Musings of a Plane Ride

I have a lot of catching-up to do with blogging, but I do want to write a few words of inspiration that capture a 4-hour conversation I had with a 21-year old aspiring U.S. Army Ranger on the plane home to L.A. for winter break.  He was coming home for Christmas before returning to “Ranger school” in Atlanta for final testing to graduate with “Ranger” status.  At first, I asked him a lot of questions about the army and military culture (which I knew nothing about), but the conversation evolved into a rather philosophical exchange about aspirations, world-views, and humanity.  It was refreshing to speak to such a forthright and down-to-earth individual who approached my complex questions with simple truths.  Hopefully you can gain some perspective on the unique experiences of others, just as I did, because too often enough, we neglect to act in the context of empathy.  Enjoy. 🙂


Q: How did you know that you wanted to enlist?

A: My dad knew I was going to do it since I was two years old.  He was in the Air Force, and when I was a sophomore in high school, I knew there wasn’t another option for me.  I had no interest in going to college.  All I knew was that I wanted to be jumping out of airplanes, holding guns, and shooting them for the majority of my young adult life.  That might sound morbid and disturbing to you, but I just can’t explain it.  It’s my passion and my thrill, just as biology and medicine and all that you study and do in school.  But it’s also my job.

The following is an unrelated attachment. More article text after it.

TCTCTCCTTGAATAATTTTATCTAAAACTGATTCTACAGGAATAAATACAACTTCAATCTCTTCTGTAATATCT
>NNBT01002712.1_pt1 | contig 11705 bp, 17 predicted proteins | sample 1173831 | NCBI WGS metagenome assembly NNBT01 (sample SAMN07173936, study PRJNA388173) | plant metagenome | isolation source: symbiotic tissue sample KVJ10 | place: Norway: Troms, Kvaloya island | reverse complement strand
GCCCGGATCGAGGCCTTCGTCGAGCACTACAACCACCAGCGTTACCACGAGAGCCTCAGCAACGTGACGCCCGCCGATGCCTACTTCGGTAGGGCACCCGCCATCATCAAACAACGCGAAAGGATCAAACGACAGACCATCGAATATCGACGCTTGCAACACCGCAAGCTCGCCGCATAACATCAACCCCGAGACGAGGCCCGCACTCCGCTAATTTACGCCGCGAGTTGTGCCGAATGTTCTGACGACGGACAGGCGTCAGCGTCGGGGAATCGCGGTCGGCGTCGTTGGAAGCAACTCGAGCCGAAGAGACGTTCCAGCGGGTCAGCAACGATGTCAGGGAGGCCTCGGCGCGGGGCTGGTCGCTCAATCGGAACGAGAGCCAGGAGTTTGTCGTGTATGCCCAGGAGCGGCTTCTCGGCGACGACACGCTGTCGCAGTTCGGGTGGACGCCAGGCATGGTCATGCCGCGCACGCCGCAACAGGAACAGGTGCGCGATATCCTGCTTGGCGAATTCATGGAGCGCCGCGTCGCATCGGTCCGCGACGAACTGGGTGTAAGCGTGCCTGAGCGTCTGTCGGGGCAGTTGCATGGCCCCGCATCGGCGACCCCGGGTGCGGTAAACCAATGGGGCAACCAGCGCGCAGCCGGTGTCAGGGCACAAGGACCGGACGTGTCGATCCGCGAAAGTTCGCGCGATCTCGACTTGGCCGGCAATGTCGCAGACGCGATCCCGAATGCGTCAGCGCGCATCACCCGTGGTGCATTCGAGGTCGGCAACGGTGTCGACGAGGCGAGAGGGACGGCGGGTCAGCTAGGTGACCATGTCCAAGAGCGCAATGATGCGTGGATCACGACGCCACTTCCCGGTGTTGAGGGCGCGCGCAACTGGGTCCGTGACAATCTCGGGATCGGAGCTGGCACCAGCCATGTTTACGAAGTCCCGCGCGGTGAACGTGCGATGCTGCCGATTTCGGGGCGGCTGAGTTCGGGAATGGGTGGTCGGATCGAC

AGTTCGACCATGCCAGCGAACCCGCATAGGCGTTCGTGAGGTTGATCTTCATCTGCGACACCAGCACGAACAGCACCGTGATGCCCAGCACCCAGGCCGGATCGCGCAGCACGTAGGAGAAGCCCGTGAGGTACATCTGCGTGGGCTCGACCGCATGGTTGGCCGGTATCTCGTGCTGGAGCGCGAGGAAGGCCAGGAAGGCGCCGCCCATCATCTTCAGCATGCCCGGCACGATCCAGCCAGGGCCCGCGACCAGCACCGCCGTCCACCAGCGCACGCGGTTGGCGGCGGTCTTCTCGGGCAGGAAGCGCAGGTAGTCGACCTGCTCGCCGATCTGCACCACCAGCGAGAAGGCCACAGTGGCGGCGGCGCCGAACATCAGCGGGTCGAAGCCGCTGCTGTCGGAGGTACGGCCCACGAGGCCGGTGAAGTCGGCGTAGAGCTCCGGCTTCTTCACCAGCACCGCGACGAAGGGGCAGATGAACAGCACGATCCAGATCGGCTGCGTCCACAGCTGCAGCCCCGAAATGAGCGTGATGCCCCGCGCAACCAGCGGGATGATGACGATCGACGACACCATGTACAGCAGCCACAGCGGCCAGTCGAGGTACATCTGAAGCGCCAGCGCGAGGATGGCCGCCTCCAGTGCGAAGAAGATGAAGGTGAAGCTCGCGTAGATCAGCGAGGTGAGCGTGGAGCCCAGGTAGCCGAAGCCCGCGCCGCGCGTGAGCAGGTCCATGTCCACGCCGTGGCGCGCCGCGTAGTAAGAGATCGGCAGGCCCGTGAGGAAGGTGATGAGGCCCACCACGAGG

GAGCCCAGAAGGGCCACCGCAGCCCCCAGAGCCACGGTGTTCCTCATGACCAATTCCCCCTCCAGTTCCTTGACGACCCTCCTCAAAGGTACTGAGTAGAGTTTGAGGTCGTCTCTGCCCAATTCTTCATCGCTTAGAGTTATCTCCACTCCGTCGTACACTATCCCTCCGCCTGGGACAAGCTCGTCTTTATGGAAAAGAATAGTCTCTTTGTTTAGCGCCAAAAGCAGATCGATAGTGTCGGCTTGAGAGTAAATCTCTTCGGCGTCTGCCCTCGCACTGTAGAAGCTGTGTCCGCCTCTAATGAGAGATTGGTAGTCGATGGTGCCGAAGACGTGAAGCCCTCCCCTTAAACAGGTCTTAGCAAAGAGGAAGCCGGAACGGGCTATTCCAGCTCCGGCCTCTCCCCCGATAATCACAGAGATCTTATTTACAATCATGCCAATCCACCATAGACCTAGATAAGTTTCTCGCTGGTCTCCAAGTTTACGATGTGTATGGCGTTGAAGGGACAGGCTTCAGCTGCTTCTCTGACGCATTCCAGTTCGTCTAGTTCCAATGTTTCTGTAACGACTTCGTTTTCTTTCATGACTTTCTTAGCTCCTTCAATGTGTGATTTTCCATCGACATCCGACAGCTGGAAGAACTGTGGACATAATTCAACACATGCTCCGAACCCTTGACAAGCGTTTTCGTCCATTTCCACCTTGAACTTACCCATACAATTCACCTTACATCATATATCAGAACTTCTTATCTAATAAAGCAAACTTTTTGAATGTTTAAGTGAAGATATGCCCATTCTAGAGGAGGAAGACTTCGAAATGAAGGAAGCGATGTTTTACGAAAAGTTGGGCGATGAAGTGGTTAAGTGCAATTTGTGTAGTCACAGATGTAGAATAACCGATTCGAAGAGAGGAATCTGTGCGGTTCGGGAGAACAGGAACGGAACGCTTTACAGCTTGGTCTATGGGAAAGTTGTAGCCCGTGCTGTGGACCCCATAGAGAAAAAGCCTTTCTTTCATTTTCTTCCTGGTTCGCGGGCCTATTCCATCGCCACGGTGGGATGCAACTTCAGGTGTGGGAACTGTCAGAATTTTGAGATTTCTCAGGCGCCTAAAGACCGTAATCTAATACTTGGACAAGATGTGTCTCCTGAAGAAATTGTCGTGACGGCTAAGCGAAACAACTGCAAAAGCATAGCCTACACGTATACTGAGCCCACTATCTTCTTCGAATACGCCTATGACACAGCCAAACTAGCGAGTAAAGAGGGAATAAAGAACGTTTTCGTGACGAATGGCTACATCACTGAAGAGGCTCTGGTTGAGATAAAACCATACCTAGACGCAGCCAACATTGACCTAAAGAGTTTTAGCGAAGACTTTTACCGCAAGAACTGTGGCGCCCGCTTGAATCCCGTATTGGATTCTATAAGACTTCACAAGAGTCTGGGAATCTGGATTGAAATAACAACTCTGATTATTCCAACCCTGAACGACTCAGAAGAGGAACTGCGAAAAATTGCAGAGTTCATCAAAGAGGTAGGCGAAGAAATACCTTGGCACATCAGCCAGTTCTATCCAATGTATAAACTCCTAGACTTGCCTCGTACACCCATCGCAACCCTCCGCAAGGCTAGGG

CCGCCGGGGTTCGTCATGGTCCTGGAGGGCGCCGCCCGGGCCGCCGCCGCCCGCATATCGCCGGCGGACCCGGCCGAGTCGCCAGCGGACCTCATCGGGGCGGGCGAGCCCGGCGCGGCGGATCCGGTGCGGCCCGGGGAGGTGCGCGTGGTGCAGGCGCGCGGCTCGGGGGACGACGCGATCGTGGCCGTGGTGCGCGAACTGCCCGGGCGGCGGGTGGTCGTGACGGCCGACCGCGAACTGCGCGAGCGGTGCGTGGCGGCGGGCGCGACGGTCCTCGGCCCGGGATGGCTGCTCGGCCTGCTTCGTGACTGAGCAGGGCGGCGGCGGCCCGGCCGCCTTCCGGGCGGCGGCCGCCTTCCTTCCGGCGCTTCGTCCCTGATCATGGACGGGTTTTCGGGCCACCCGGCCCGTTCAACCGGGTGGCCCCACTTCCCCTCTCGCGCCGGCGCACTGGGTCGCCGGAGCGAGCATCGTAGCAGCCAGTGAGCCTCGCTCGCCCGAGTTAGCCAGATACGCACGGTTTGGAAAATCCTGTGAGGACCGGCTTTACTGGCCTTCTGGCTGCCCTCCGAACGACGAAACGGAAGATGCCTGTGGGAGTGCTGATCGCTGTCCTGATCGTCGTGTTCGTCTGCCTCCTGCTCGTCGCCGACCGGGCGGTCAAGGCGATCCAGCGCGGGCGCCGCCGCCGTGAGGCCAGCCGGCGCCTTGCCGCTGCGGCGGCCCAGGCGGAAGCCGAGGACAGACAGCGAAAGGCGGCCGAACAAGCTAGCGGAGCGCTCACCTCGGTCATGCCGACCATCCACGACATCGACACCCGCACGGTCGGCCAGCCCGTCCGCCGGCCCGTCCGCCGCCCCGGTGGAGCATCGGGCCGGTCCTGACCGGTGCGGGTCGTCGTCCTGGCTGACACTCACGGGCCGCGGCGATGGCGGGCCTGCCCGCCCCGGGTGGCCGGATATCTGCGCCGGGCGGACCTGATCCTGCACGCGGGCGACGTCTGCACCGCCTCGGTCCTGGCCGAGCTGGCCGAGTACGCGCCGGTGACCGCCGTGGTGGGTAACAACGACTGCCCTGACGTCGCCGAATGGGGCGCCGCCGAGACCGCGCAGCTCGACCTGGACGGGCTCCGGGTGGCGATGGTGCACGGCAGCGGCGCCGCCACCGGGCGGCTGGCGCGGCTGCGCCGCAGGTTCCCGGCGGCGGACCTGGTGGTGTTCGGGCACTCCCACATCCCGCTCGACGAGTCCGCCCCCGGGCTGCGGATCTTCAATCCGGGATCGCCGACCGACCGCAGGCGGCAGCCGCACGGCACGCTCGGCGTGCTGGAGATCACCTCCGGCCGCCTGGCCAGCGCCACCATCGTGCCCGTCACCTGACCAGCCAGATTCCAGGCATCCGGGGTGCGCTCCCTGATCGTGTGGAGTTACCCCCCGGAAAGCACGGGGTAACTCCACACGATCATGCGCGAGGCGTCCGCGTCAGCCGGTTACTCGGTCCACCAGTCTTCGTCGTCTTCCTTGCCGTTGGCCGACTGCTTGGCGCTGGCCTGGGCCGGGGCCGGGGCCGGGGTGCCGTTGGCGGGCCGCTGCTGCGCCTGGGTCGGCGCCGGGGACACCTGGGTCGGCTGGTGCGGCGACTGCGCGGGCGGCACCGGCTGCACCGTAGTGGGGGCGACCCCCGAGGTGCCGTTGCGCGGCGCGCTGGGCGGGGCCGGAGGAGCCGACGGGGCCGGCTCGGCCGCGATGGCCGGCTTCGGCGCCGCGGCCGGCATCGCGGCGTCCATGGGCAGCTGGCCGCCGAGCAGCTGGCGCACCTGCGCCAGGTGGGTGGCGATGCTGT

Q: What do you mean by your “job”?

A: I get paid and fed in the process of starving myself, getting injured, and killing other people.  It’s my job in that sense, but it’s less of a “job” at the end of the day when you’re just utterly exhausted yet still somehow happy.

Q: Do you also feel a sense of duty for your country as part of your job?

A: When people come up to me and say thank you for your service, I always appreciate their kind words, but I didn’t sign up to fight for my country.  And neither did most of the men you’ll encounter in the military.  Some do it because it’s their last option to make a living wage.  Others like me who enlist right after high school want to be “that badass guy” and live in the military culture.  It’s so unlike any other community.  At the end of the day, I don’t even have a reason for being there except when I look at the guy next to me.  He’s my reason, because I also know that I’m his reason.  And we may never see each other after we’re done with this particular engagement.  But that’s okay because I’ll have a new reason soon enough.  Doesn’t mean I’ll forget about the first guy, but you just have to keep moving forward.

Q: If you went to college, what would you major in?

A: History.  The way I see it, all of the world’s turning points started with war.  And that’s what gets me going.  But I’m not going to college.


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